The central argument is that different ways of writing about dementia have traceable correlates in policy and action. The defining transition is from what Goldman calls elegy to what she calls gothic. In brief, a consolation for inevitable loss tendered in artistic form gives way to a less reconciled sense of dementia as a baffling evil that must be defeated. By linking this second attitude with a literary genre, Goldman vividly illustrates how dementia focuses the deepest anxieties of rational modernity. Just as the monks, witches, and chasms of desire allegedly banished from Enlightenment Europe had to be resurrected and triumphed over again and again on its popular stages, dementia enters our own age as a symbolic challenge to biomedical mastery in particular and to the life of reason in general. Goldman convincingly shows this anxious turn away from elegy across much of dementia’s medical history. Those who have thought much about cancer will recognize the figure of the cure, singular and final, invoked in much historical Alzheimer’s research, and above all in explanations of this research to the public. It is not surprising that this kind of talk should nourish apprehensions of Alzheimer’s as an unlivable horror.
The literary close readings in Forgotten, all of which are sensitive and highly enjoyable, rarely set out to diagnose gothic. That attitude is mostly exemplified in journalism, policy language, medical discourse, and popular culture, with the bulk of examples coming from the late nineteenth to mid twentieth centuries. The novels and short stories which Goldman then takes up, which mostly come from the later twentieth century, are said to qualify or even critique gothic modes, linking their own images of dementia with other kinds of marginalization in Canadian history. This argument does not flatten the distinctiveness of individual texts. Goldman is less comfortable with Michael Ignatieff’s Scar Tissue than with Jane Rule’s Memory Board. In general, however, literary fiction appears in Forgotten as a third way between elegy and gothic. Goldman calls this third option irony, an idea of contingency and multiplicity whose parallels range from Athenian drama to surrealism to contemporary feminist reworkings of elegy.
Passing between the extremes of elegy and gothic, the ironic mode figures dementia as neither necessarily inevitable nor necessarily intolerable. In other words, the axis of difference which Goldman uses irony to bisect is about predictability rather than about negativity: neither the inevitable nor the intolerable sound especially positive. In terms of negativity, the literary fiction cannot be a midpoint between the two previous modes, since Forgotten attaches great value to novelists’ conceptions of life with dementia as full of chances for joy and meaning, conceptions which exceed both elegy and gothic. What irony would mean along this second axis is a subject for future thought. Goldman’s readings draw out varieties of delicate ambivalence, which hold life with dementia open to both pain and possibility. But it might be worth invoking a more brutal contrast than Goldman does: as far as irony goes, totally positive views on dementia should raise the same problems as negative ones, bending the hysterical absolutes of dementia gothic into an opposite but parallel unironic certainty. If the gothic has such a rosy doppelganger–in, for instance, those occasional presentations of dementia as rhizomatic liberation–we could call it dementia melodrama.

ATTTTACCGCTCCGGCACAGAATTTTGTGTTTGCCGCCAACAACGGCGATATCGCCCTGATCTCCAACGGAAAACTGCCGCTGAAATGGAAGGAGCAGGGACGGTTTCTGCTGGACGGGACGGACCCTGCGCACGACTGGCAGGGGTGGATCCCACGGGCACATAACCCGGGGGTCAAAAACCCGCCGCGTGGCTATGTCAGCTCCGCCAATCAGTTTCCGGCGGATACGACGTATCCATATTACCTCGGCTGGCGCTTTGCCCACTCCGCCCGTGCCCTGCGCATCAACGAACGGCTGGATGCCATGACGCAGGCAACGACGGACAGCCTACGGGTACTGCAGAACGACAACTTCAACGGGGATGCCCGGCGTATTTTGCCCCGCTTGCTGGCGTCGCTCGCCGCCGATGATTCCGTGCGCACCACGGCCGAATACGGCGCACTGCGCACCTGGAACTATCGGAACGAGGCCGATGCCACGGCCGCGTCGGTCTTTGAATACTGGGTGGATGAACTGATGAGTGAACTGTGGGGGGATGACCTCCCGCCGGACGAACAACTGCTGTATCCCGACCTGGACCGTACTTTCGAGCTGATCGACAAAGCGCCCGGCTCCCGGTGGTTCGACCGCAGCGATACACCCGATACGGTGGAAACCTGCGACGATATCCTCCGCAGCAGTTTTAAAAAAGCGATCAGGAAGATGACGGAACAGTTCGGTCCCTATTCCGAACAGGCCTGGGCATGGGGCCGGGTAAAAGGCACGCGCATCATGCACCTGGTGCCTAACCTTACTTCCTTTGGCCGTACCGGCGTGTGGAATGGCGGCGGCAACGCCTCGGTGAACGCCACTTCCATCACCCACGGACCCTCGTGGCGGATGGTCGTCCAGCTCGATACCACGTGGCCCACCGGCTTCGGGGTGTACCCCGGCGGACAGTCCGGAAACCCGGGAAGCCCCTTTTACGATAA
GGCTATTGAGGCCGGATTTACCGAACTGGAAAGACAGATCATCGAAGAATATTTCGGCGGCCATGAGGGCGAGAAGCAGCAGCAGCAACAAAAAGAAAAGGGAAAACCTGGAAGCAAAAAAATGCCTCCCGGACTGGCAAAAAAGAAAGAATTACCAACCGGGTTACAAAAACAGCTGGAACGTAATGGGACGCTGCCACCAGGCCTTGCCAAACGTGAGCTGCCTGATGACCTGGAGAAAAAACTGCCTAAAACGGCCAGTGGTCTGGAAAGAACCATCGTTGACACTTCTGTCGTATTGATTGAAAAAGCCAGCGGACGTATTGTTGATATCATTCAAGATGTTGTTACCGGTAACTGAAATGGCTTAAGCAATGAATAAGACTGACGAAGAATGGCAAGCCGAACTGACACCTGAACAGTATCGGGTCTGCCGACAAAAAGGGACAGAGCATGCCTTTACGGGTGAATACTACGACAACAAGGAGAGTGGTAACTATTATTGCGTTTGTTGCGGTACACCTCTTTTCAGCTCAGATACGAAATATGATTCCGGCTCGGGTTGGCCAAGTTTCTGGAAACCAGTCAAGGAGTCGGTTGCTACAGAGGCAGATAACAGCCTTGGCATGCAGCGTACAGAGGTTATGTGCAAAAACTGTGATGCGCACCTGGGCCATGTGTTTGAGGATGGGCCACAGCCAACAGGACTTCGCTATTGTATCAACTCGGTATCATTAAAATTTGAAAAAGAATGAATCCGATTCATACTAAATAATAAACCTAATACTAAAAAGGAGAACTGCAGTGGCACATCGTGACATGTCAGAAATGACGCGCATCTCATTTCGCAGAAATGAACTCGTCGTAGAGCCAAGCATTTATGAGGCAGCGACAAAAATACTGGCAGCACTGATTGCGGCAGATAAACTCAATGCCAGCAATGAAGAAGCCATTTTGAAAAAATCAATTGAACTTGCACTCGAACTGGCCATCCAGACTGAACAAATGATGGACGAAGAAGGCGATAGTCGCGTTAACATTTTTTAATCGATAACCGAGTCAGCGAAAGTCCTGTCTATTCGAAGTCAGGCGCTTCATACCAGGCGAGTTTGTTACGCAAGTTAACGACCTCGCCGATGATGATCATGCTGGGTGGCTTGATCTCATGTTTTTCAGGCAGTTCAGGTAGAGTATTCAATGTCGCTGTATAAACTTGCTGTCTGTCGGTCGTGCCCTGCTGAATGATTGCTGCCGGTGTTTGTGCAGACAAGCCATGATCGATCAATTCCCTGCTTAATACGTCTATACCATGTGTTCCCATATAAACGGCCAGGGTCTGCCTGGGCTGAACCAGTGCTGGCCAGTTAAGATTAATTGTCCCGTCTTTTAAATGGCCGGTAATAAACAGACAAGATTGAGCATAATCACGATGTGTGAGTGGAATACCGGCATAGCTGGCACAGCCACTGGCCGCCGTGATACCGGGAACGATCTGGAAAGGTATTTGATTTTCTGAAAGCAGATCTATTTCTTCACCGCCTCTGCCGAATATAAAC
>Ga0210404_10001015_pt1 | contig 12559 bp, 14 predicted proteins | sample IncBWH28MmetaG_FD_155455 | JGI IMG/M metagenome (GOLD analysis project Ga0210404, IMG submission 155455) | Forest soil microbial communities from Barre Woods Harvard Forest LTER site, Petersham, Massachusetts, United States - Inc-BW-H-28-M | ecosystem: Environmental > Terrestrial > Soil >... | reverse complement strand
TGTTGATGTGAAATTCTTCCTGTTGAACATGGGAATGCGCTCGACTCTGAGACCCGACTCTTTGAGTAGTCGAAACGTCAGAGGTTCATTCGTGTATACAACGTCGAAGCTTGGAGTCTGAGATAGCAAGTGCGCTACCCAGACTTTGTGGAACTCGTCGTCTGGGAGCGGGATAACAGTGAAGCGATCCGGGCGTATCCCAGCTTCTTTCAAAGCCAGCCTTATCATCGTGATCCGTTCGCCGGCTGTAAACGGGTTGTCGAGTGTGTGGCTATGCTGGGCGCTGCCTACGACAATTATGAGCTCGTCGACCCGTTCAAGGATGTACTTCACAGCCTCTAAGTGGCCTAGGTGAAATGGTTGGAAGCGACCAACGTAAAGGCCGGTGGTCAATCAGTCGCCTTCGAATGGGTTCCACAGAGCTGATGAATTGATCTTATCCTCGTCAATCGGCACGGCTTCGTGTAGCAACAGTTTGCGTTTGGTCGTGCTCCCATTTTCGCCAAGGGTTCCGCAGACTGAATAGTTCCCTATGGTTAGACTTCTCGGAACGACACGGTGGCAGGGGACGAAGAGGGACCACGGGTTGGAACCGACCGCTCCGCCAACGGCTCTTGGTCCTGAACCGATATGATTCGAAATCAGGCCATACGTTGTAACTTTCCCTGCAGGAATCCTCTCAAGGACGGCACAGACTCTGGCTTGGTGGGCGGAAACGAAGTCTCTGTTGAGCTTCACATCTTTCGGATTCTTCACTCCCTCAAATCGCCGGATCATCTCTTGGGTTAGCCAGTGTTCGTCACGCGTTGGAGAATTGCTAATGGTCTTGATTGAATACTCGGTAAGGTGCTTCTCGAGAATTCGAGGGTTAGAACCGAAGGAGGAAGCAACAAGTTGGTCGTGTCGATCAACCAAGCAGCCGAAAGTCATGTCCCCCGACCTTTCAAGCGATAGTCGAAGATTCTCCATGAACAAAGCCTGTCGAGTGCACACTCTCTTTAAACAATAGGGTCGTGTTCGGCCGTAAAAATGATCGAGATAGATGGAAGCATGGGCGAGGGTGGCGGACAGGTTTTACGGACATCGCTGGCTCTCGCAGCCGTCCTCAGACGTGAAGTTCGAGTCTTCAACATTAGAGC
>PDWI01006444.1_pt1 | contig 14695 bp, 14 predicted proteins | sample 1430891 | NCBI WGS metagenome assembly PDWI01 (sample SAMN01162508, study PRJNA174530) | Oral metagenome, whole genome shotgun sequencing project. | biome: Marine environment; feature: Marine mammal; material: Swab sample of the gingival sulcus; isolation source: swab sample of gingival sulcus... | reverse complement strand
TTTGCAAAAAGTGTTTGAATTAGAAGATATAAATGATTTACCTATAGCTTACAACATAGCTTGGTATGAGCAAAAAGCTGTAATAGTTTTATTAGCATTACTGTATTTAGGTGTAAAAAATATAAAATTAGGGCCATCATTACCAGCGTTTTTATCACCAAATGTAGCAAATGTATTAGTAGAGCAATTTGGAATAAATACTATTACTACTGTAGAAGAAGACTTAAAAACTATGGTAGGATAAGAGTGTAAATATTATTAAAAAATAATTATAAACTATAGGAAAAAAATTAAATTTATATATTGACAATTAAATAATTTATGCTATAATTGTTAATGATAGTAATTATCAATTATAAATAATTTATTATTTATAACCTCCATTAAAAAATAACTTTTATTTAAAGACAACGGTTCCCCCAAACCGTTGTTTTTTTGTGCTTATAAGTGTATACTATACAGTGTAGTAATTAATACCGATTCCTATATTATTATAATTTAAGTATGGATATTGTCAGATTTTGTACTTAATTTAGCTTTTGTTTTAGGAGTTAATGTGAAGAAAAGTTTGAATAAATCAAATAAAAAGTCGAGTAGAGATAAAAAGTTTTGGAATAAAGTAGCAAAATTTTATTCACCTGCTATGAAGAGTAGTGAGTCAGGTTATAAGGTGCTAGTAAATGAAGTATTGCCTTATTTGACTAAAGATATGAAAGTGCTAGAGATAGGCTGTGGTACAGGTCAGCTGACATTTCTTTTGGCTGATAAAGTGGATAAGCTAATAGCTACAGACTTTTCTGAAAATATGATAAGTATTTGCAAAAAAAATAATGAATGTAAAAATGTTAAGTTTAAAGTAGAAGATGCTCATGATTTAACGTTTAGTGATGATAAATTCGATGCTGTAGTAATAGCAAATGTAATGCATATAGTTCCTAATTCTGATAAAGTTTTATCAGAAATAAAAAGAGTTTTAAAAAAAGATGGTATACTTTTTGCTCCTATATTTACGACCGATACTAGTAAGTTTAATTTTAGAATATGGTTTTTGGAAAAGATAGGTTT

While we are on the subject of gothic, or of melodrama, we could wonder about the binary sometimes implied in Goldman’s treatment of literary fiction on the one hand and both popular culture and biomedicine on the other. To be anti-stigma is not necessarily to be anti-gothic. In a discussion of Alice Munro, Goldman credits several short stories with exhuming marginalized people from symbolic exile among the dead, “a form of live burial” (278). But are such rescues not a core feature of the gothic genre, with its crypts, dungeons, and abducted maidens? Is this not the same kind of symbolic release sought by the public and biomedical discourses of the cure? There is a crux here which goes to the core of critical humanist scholarship. We are structurally obligated to argue for nuance and reflectiveness in thought and representation (for Goldman, this is irony). Meanwhile, made a certain way, the case for ironic thinking is itself unironic.
This bind certainly does not rule out the view that literary complexity has a special role to play in helping us approach complex intersubjective problems, that, on average, works which have the polyphonic pluralism and self-awareness that professional critics tend to value may do the most for our thinking about dementia. There is certainly no reason to wish that Goldman had been more suspicious of her texts; as Robert J.C. Young points out, Freud’s diagnostically suspicious reading of gothic fictionis itself highly gothic. But to this reader, Forgotten is most compelling not in its ascriptions of beneficent irony, but in its own wonderfully fine-grained demonstrations of plurality and contingency in what dementia can mean, from text to text and age to age. Even if none of them is exactly utopian, the crucial difference between narratives about dementia shows that new understandings are always possible, that no framing of these illnesses, biomedical, popular, or literary, is beyond contestation.
This review is made possible by financial support from the Danish National Research Foundation (DNRF127).
Goldman, Marlene. Forgotten: Narratives of Age-Related Dementia and Alzheimer’s Disease in Canada. Montreal: McGill-Queens UP, 2017.
Young, Robert J.C. “Freud’s Secret: The Interpretation of Dreamswas a Gothic Novel.” The Interpretation of Dreams: New Interdisciplinary Essays. Ed. Laura Marcus. Manchester: Manchester UP, 1999.
Zimmermann, Martina. The Poetics and Politics of Alzheimer’s Disease Life Writing. London: Palgrave, 2017.
About the Author
Alastair Morrison, University of Southern Denmark, Odense (firstname.lastname@example.org)